You might have trouble deciding whether to say “movies,” “films” or “cinema,” but Hollywood marketing execs have a word that, for them, trumps all others: “Product.” It’s a comfort word for the MBA boys and girls, one that lexicographically lines their business up with their equals in the hot dog and auto industries. “What do you guys do?” “We move product.” “Put it there!”
Like other marketing Solons, Hollywood’s prefer to have their products shaped to fit a prefab appetite. Not for them the old show biz task of taking an unknown quality and enticing the public into paying to see it. Now the job is first priming the audience’s taste and only then making something – anything – to satisfy it.
“Product” isn’t a synonym for “bad movie.” Avatar was product that was also a great film. The term simply identifies a type of movie that, as far as the suits in charge are concerned, does not have to be good – or bad or indifferent. To be product, a movie simply has to respond to a series of marketing-oriented requirements assembled by people who work in the distribution arm of the film industry.
The July 4th weekend brings us to the high point of Hollywood product season. Or, given the sheer terribleness of the 150-minute The Lone Ranger, the low point. Assembled under the spasmodic hand of director Gore Verbinski, the movie is a compendium of Everything Wrong With Hollywood Movies. To review a movie this bad is simply to list failures. The movie is poorly constructed, a straight line of boom-boom-boom action sequences occasionally interrupted by dull bits of exposition. The filmmakers attempt to mask the disjointedness of the action scenes through the familiar distraction of rapid, quick cuts; since there’s not all that much happening in a particular image, they cut between, back and forth, into and out of different images, which is mere sleight-of-hand.
The studio – Disney – was obviously on the lookout for another Pirates of the Caribbean franchise (horrible word to describe a movie series). Verbinski directed three of those and their star, Johnny Depp, is back in place, this time as Tonto, the masked man’s faithful Indian friend. Depp, who has spent most of the last decade pursuing the lucrative trade of self-parody, can’t send up Tonto like he did his feckless pirate captain. Despite some stereotypical traits which adhered to the character, Tonto (despite his name) in his radio and television incarnation by Jay Silverheels was a dignified character, the equal to the Lone Ranger. To make him the same sort of broad caricature a la Jack Sparrow would be a racist regression. So there is an attempt to balance the comic and dignified aspects of the character but this fumble-fingered crew had already failed before they began.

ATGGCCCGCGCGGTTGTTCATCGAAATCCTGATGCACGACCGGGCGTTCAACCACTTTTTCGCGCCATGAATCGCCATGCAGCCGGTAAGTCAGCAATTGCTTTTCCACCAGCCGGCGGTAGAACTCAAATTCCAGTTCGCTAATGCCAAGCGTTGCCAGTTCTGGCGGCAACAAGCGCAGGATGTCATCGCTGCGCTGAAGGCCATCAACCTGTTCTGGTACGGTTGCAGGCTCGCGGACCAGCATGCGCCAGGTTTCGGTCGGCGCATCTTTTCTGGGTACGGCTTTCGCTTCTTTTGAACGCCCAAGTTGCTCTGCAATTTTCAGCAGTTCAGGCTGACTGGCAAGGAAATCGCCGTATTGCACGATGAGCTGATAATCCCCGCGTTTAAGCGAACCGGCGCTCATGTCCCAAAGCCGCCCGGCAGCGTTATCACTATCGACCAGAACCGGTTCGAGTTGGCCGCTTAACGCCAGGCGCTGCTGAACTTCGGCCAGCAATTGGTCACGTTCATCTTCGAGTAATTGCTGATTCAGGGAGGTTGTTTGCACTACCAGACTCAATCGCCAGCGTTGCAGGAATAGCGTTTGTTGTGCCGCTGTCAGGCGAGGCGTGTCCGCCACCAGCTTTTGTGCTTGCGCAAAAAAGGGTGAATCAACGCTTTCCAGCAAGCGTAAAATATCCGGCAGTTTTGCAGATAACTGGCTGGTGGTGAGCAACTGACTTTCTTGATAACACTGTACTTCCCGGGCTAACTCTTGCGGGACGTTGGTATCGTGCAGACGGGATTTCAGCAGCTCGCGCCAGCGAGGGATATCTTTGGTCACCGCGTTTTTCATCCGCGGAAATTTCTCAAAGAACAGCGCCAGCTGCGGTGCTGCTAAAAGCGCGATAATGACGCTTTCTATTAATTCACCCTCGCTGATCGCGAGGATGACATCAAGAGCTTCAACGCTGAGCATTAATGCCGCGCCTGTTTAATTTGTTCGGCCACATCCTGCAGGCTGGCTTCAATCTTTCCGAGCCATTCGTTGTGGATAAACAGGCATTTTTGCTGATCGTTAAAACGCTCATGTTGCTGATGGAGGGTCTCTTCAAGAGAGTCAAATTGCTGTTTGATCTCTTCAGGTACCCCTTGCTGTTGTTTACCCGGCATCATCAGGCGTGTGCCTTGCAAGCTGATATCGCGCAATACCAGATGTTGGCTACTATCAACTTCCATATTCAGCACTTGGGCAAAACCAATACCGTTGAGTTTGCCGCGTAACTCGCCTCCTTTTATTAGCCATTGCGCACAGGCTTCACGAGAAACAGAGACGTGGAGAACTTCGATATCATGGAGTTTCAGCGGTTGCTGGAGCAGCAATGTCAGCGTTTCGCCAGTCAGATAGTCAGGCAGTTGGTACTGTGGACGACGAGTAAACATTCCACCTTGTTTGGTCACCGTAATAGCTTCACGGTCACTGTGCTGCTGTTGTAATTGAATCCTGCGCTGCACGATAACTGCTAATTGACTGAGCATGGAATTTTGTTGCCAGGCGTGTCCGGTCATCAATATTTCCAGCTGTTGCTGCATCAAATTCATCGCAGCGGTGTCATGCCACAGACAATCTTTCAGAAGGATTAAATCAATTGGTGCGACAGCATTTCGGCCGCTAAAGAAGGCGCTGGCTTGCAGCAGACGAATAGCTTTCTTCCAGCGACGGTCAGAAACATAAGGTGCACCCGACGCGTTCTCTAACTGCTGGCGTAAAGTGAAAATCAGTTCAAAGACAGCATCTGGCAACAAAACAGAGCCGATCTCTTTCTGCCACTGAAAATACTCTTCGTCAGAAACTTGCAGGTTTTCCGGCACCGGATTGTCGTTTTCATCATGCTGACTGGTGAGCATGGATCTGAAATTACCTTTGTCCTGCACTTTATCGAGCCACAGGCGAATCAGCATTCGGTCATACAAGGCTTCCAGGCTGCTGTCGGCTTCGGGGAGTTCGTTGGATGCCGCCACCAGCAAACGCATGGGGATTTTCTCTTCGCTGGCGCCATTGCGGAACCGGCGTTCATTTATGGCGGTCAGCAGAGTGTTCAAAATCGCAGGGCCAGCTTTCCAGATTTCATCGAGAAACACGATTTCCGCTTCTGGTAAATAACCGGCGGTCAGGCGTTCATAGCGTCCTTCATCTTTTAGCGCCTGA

The Lone Ranger echoes the imagery of a couple of classic Westerns, The Searchers (1956) and Little Big Man (1970). Talk about punching above your weight.
White House Down is an attempt to recapture box office primacy by producer-director Roland Emmerich after some years of commercial inconsistency. So he has brought forth a do-over of his massive 1996 box office smash and creative stinker, Independence Day. The earlier movie is in the marketing hall of fame thanks footage to of the White House being blown up by aliens that first ran during the Super Bowl.
There’s been some tinkering and updating, to be sure. The enemies aren’t aliens but terrorists (or are they? See Die Hard). The president has been changed from a taciturn hero-pilot-leader into Barack Obama, complete down to his Nicorette gum. And although the president displays a certain amount of athleticism, the real action-hero stuff is handed to a law-enforcement type.
All of Emmerich’s shortcomings are still on display. He was a pioneer overcutter of action films, and he succeeds in remaining at the front of this parade of miscreants. He has no storytelling gifts he wants to share, simply alternating between meth-style action scenes and dull rest periods.
But for the first time in his career, Emmerich manages to infuse the leaden kinetics with a sense of “Boys’ Own,” “Ripping Yarns” exuberance. For the first time, an Emmerich outing feels like it is supposed to be fun and, to that extent, White House Down has its share of exuberance.
As for the animated sequel, Despicable Me 2, it is just that, a sequel and only a sequel. You know what that means. You don’t need me to tell you. It’s just product, Jake. Just product.